Shrinking budgets and growing population are 'climate change' for public finances

Will Green is news editor of Supply Management
16 December 2014

Shrinking funding and a growing, ageing population represent “climate change” for public sector finances.

James Johns, director of strategy at HP, told a conference it was not possible to “salami slice our way” out of the problem and more fundamental reform was necessary.

Speaking at the Government Procurement Summit in London, he said public sector expenditure as a percentage of GDP was down to 36 per cent.

“The proportion of public sector expenditure in terms of GDP is heading down,” he said. “This is an unsustainable position for anyone who works in the public sector. This is climate change in public finances. We can’t salami slice our way out of it.”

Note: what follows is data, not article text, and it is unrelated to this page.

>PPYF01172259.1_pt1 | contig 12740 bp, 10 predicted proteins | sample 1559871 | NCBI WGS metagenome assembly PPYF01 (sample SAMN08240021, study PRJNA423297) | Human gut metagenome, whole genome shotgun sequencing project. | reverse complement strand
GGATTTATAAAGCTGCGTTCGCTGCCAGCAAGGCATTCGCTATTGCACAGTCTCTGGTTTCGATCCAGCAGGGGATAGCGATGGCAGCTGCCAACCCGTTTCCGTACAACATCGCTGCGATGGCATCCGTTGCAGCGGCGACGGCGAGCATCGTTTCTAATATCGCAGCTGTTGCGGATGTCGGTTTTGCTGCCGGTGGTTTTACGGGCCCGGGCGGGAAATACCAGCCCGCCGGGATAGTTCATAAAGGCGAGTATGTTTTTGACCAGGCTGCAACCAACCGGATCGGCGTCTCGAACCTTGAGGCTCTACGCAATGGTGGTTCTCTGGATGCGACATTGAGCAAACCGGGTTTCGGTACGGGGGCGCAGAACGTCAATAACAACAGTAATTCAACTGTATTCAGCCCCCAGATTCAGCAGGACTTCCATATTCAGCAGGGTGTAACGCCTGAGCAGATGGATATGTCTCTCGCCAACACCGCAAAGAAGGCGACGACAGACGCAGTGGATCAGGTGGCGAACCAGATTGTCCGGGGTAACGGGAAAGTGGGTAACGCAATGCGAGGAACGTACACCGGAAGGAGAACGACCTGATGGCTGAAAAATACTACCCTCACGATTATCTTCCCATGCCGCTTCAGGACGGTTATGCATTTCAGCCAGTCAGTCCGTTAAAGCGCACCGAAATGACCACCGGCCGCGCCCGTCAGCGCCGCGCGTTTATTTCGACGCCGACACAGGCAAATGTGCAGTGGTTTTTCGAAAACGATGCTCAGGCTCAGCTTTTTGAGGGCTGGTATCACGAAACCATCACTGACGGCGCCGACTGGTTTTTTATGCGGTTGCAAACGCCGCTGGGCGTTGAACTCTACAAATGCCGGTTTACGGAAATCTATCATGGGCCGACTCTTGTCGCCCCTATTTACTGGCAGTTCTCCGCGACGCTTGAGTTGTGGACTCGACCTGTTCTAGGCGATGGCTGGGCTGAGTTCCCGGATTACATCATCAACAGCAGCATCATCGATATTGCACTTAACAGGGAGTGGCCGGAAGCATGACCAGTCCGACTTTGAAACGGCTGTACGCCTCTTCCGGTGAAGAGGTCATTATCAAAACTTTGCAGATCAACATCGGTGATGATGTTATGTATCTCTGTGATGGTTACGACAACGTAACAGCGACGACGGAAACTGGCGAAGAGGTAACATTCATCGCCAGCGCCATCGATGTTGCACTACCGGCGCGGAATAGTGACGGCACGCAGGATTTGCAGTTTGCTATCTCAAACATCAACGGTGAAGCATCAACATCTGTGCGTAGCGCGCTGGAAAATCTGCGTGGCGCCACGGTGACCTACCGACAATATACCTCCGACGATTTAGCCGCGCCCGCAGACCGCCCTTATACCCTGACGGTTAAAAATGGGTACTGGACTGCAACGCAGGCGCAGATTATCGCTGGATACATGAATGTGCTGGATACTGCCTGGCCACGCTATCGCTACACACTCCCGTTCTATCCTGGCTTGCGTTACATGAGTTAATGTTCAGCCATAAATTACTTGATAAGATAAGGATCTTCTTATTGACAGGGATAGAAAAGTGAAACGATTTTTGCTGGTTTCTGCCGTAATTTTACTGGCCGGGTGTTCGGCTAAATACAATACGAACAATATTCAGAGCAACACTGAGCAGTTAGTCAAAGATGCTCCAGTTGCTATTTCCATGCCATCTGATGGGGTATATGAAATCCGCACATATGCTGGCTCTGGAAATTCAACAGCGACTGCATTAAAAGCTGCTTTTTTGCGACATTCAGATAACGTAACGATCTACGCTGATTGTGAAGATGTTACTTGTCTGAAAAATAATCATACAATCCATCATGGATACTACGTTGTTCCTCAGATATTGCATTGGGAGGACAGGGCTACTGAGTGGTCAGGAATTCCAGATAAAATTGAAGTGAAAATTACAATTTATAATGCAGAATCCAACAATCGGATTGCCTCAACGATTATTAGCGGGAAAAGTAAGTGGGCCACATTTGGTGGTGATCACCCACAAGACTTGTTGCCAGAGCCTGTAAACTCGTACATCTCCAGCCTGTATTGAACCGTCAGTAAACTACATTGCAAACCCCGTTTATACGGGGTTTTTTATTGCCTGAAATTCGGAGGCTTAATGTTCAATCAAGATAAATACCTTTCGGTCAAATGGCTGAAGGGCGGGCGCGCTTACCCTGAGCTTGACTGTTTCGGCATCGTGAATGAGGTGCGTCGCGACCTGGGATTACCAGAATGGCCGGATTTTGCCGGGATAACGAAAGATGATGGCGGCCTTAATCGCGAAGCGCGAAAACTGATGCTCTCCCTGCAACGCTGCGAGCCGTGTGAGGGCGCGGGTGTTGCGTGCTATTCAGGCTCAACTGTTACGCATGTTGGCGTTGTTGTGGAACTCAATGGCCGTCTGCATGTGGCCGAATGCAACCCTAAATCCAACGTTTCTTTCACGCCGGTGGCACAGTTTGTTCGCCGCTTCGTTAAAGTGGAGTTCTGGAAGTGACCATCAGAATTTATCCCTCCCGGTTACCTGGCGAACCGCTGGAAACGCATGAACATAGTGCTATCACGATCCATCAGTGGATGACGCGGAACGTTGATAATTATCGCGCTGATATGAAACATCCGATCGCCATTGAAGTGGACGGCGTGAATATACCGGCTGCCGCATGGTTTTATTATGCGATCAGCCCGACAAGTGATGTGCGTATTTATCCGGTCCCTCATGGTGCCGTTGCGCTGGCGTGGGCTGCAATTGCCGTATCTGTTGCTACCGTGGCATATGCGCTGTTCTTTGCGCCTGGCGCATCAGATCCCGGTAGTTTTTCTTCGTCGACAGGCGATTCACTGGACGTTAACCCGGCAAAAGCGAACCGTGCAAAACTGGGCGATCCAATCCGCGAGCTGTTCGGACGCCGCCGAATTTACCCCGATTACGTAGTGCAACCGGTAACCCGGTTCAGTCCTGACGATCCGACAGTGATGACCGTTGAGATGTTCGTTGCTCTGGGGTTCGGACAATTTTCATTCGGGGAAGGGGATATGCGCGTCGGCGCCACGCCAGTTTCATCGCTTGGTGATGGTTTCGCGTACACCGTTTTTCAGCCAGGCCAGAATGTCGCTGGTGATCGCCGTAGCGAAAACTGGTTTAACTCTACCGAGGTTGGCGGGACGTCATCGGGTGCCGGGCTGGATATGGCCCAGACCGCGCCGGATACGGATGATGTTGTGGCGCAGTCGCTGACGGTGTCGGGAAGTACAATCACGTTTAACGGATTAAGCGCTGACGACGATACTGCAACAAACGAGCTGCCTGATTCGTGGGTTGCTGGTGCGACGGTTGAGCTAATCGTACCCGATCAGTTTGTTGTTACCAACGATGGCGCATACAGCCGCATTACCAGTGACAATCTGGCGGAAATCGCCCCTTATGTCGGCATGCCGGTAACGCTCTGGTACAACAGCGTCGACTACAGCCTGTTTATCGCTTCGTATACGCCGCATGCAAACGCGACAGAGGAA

Johns said scarce resources, increasing demand and rising citizen expectations were the key challenges.

He told delegates that under a traditional model of service delivery, departments worked in silos, services were delivered passively and problems were fixed as they arose.

Johns said this had to change to a model of partnership between departments, challenges to passivity and acting to prevent problems before they happened.

He said technology offered solutions to these issues by cutting costs and increasing the potential for personalising services.

“Cloud computing is fundamentally about sharing computers. That can help lower costs,” he said.


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